To evaluate the projector with native 4K content, I fed it a selection of sequences shot on a Sony FDR-AX100 4K camcorder, at 3,840 x 2,160/30fps: exteriors, parklands, everyday fare. With this, the VPL-VW300ES really shone. As good as the upscaling technology beneath the lid is, the raw detail in an 8-megapixel image is something else again. 4K, it must be stressed, is perfect for largescreen projection. I ran the Sony at 120in across and stuck my nose up to the screen. The image scales with no visible pixel structure. It's positively photographic.

Gaming has obvious appeal on such a beast, too. When hooking up a next-gen console, opt for the low-latency Game mode (a new addition on the VW300ES) which claims a response time of just 0.5ms. Destiny on the PlayStation 4 proved to be an incredibly bold and exciting experience.

What's on the menu?

While this isn’t a projector that demands much in terms of calibration, there are a variety of tweaks and nudges in the menus which can make a big difference to the onscreen image. The three-level Contrast Enhancer is a case in point. Cueing up Bryan Cranston’s face in Godzilla is particularly revealing. Freeze-frame the actor’s craggy visage, as it’s held half in shadow, and you’ll be surprised just how much extra visual snap can be created by notching the Enhancer up from off to its Low setting. However, while Middle and High appear to enhance definition even further there is a trade-off in cinematic quality, so show restraint. A little goes a long way.

There are options for D93, D75 and D65 colour standards, with room to customise if required. The former gives a cold, crisp white much appreciated in Japanese broadcasting that I rather like. It works particularly well with HD studio content. D65 is much warmer and should be your go-to for movie playback.

The projector may lack a dynamic iris but there’s no sense of compromise. The image dynamics remain pronounced and the black level generally impressive. Performance is very similar to the VPL-VW500ES. Abe’s wetsuit in Hellboy 2 is as black as squid ink, while the steam-powered automatons of the Golden Army have an inner core that glows a fiery orange.

Another area where the VPL-VW300ES excels, perhaps surprisingly, is with 3D. The projector, which is Active Shutter compatible, is capable of excellent depth; there’s little to be concerned about when it comes to double imaging. In many ways 4K upscaling injects fresh life into 3D content, bequeathing welcome solidity to the image.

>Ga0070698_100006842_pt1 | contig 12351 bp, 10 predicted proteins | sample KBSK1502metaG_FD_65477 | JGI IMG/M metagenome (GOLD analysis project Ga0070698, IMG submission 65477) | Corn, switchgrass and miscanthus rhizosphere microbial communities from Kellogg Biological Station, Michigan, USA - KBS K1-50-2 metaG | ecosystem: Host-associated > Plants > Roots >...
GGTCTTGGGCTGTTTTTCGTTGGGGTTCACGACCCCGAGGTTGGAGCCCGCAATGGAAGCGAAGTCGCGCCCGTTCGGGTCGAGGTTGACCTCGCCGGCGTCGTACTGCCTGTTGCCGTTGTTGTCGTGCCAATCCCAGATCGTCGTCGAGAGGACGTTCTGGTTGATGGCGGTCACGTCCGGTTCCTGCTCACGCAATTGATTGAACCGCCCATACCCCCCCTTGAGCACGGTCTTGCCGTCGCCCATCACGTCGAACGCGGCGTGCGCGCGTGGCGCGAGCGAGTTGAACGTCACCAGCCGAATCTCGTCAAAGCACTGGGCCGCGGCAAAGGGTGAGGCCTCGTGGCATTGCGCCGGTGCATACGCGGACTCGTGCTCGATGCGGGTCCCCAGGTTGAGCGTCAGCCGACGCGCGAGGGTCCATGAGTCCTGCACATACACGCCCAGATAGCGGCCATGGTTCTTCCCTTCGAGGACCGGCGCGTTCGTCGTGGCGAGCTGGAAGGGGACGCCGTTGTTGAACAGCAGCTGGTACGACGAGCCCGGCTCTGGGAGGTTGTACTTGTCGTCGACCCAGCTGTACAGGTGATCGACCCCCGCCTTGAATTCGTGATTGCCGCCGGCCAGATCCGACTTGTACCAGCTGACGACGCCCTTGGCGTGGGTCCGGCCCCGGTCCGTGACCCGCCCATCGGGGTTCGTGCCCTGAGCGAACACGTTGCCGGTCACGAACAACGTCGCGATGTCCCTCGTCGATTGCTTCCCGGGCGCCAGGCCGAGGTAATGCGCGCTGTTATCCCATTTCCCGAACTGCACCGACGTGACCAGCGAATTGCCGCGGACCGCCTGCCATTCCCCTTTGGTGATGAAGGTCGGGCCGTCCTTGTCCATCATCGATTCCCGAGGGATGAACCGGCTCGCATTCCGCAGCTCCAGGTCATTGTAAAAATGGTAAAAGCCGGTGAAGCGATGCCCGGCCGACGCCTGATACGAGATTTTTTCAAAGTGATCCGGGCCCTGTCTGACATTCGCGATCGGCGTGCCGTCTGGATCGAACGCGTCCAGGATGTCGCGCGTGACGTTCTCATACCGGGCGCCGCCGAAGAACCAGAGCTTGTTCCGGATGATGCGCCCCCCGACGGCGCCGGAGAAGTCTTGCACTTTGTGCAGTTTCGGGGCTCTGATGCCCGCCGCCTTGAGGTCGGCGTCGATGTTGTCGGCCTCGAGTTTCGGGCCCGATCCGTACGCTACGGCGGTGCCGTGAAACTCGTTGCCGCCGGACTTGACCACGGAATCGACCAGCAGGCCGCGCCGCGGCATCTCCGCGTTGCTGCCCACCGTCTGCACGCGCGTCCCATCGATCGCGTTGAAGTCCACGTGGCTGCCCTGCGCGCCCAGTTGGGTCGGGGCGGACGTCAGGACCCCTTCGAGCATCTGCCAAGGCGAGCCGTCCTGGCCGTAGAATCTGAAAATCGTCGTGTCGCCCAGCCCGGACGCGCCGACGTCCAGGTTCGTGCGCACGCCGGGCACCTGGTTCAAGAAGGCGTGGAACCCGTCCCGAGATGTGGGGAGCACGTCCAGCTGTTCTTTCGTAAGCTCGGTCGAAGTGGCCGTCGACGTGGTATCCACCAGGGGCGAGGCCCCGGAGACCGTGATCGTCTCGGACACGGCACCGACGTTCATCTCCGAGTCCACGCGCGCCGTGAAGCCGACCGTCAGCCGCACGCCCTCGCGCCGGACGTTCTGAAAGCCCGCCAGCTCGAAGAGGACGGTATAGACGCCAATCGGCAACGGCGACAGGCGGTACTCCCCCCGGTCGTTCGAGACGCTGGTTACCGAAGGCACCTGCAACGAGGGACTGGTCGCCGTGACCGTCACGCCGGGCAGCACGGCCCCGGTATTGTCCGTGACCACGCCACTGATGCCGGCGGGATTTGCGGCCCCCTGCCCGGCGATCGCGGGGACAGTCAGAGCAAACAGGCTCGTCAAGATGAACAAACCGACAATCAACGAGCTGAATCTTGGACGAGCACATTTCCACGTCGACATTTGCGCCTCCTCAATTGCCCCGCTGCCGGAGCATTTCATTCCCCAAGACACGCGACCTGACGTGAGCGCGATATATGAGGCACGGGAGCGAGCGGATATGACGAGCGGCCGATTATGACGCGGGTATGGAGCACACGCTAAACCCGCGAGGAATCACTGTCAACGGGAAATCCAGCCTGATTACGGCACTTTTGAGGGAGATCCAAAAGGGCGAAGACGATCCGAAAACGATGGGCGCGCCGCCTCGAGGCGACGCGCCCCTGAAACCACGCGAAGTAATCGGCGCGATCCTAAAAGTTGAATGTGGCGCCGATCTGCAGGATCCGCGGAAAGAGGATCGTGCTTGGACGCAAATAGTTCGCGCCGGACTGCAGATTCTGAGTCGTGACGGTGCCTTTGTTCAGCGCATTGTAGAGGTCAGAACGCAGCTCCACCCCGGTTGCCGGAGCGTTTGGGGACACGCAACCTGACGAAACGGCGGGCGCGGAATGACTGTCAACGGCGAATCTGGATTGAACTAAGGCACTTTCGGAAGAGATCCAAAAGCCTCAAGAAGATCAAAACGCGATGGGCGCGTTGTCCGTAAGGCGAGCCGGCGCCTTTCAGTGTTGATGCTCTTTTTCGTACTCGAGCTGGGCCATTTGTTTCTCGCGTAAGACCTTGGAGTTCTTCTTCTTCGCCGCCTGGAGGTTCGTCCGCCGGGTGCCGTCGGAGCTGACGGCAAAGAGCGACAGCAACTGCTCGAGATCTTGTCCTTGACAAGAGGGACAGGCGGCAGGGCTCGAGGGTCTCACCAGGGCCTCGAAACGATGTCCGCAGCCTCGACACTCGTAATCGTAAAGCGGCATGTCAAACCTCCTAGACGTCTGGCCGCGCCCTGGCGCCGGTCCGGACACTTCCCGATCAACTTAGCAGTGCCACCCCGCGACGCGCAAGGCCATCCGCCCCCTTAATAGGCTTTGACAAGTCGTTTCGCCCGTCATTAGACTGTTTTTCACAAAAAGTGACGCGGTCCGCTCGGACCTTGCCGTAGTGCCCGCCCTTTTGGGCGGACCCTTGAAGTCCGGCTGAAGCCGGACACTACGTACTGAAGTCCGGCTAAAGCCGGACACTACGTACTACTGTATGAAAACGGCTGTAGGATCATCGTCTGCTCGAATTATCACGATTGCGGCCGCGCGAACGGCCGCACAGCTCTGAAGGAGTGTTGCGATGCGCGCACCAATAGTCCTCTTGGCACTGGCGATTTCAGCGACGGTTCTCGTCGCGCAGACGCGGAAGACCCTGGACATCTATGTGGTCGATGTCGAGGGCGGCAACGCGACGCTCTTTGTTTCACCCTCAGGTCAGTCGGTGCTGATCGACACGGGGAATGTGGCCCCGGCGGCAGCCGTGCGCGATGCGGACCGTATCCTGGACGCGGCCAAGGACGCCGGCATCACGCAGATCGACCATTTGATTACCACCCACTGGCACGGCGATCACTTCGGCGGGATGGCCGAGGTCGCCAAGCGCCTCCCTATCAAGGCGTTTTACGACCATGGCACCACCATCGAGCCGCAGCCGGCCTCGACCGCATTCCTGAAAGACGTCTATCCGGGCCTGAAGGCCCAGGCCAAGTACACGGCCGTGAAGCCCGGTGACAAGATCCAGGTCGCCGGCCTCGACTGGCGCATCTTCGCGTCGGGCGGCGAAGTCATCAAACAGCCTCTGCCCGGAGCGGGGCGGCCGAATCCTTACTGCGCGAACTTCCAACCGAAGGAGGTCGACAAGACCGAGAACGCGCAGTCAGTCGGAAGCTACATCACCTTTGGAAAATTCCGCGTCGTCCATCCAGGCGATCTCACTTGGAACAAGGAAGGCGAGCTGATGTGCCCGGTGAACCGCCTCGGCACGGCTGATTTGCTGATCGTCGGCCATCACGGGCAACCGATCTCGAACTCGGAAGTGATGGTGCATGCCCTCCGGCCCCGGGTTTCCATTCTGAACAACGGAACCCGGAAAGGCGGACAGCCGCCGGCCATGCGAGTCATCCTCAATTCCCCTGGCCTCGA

That infamous 3D torture test, more commonly known as the menu to Disney’s Tangled, is a good example. The floating lanterns are tightly portrayed with little obvious crosstalk. When we get to Flynn Rider’s POV as he holds onto the tree branch, hooves pounding down to dislodge him, there’s a dizzying sense of depth and scale to the sequence. The stereography is consistently bright and lush, making even the most disposable of animations a visual delight. Any fears that 3D might suffer from a lack of brightness prove unfounded. In a full dark room, the projector remains defiantly theatrical.

There’s no dongle to worry about either. 3D syncing is achieved via a built-in RF 3D transmitter. I auditioned this projector with the brand’s own TDG-BT500A Active Shutter RF glasses, which are comfortable enough and sync automatically. Theoretically, the projector is compatible with the universal RF 3D glasses standard, opening up a choice in dimensional goggles. However, for some reason this Sony categorically refused to acknowledge RF standard glasses made by Epson (I happened to have a pair around to try at the time), so wider standards compliance can’t be guaranteed. Best stick with Sony-branded specs for certain compatibility. 

Seductive Sony

The VPL-VW300ES is an almost irresistible proposition for home theatre fans. Its ability to deliver stunning 2,160p images, with deep blacks and wide gamut colour, is unceasingly seductive. And with 60fps support and HDCP 2.2 it’s fully prepped for the next generation of native 4K content, be it from souped-up Blu-ray discs or internet delivery.

There are minor caveats, of course. You’ll find quieter projectors from rivals. Operating noise is high without being symphonic. Mounted too close to a seating position and you’ll most certainly know that it’s there. The RF glasses incompatibility is a minor annoyance as well.

Yet these are easy bugbears to live with. Overall, Sony's VPL-VW300ES is remarkable. Living with anything else just seems so… unnecessary. Owning one will be like having exclusive access to the best multiplex in town.